< Earlier Kibitzing · PAGE 15 OF 18 ·
|Nov-11-03|| ||jedlen: 33 Qxa7 Qf1+ and draw by perpetual check |
|Nov-11-03|| ||Benjamin Lau: I agree with bentengutama, it looks like the X3D team anticipated and prepared for Kasparov's g4!? in the Semi-Slav. They must have counted on Kasparov to play it again after using it so well against Deep Junior (the second game where he played g4!? and lost was due mostly to a tactical blunder and not an opening error.) By choosing the Semi-Slav, the team gets to safely prepare and play against the hand that Kasparov already revealed. |
|Nov-11-03|| ||Benjamin Lau: I agree (yet again) with some other people earlier- 30. b3 does seem like a good move, did <crafty> analyze it yet? |
|Nov-11-03|| ||drukenknight: ...yeah b3, I was looking at that for awhile and was hoping the commentators would have explained that. It is hard to analyze just looking at the board on tv, which is basically a wooden board, and you can barely see the back row. |
I had just tuned in at move 25 or so and had no idea what had happened up to then. It is hard to get a feel for the game at first glance, some interesting lines by the GMs would have helped to understand what was happening. Instead all I got was: "this is very dynamic" "he's very agressive" "I dont know why the computer is taking this long" "Unless it has found something that is not obvious to us...!"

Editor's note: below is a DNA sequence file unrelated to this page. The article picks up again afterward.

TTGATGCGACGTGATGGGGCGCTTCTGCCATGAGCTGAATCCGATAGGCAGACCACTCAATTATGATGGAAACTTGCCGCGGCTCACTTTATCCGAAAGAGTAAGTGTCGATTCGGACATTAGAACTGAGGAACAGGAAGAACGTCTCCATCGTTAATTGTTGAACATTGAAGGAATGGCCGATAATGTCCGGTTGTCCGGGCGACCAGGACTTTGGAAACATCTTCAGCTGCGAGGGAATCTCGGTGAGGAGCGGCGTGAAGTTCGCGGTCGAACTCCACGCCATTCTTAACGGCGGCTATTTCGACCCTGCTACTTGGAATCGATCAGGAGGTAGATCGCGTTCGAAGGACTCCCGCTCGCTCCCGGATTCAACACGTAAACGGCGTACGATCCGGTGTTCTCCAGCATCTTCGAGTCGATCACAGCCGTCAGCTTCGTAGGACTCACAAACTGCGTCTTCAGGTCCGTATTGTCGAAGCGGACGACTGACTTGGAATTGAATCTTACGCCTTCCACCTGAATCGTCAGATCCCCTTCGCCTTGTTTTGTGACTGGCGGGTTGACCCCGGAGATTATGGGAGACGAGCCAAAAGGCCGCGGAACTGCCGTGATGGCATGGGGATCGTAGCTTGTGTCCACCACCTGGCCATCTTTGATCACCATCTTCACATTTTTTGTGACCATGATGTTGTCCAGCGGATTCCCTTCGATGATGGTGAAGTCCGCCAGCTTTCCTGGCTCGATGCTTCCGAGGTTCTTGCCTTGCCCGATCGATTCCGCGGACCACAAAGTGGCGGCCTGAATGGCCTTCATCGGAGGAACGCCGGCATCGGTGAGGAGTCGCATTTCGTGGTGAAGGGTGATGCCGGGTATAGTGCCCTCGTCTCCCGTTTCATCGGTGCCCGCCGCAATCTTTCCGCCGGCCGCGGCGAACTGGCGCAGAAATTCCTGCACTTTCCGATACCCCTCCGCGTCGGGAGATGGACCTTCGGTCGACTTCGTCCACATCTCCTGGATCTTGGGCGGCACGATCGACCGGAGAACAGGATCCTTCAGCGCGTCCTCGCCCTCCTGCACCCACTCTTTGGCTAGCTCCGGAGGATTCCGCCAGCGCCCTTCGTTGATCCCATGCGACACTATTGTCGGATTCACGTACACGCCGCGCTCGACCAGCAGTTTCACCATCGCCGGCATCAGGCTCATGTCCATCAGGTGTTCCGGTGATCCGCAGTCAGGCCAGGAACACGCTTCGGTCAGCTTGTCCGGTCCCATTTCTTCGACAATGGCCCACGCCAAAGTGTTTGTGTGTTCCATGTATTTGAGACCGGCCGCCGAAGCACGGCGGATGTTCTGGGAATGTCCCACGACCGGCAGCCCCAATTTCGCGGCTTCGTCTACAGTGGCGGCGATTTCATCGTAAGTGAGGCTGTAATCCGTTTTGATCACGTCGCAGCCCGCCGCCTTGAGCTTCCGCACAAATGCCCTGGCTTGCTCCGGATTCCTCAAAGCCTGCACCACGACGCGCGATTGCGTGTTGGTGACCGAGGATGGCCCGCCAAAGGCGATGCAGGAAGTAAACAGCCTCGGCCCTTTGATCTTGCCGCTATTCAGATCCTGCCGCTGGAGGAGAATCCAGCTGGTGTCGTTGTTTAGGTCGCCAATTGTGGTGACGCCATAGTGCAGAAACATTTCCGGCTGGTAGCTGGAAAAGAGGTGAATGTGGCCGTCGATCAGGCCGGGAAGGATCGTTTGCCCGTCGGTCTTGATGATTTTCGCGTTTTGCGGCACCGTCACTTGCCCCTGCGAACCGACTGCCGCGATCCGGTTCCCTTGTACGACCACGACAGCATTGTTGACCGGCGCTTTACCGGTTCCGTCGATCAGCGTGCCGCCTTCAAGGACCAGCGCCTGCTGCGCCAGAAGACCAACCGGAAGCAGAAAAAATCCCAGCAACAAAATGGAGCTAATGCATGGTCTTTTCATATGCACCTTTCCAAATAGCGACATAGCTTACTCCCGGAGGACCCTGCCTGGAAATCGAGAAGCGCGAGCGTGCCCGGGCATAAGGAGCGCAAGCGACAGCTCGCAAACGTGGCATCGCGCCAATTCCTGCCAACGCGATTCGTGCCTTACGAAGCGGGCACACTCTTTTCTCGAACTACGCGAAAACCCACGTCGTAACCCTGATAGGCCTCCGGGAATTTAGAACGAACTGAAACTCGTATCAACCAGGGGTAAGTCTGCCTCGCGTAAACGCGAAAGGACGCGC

Well gee why dont you tell us what that might be?
>>>I'm sure all of us, myself included, would have like to hear more analysis, but that is because we are chess addicts. Imagine how boring this would be if you were a non-chessplayer.
Why on earth would you be watching this if you did not play chess? Okay, it is possible that you might have a passing interest. But if that is the case, then there all sorts of way to explain the tactics.
Lots of modern books use colored arrows to show people how to think through a series of moves.
They have animation, is it so hard to ply through a string of moves to show what could happen?
I dont think it would be boring to illustrate by animation or color what could happen. I mean if you dont like that sort of analysis, why would you be watching in the first place???
>>Hearing neverending strings of moves would be completely pointless and monotonous.
Well see above. It is not monotonous, chess is an epic that is why it is more fun than Go. It has knights, it has ground troops, it has fortresses, it has flank attacks, it is a story.
You want to make it interesting? Illustrate the story!
>> I think what ESPN is trying to accomplish, and I agree with their decision, is to make the commentary simplistic yet interesting to increase the amount of people watching
It was simplistic to the pt. of childishness. I think the commentators were afraid their suggestions would be wrong.
|Nov-11-03|| ||drukenknight: Another pt. is that this more and more looks and feels like The Gary Show.|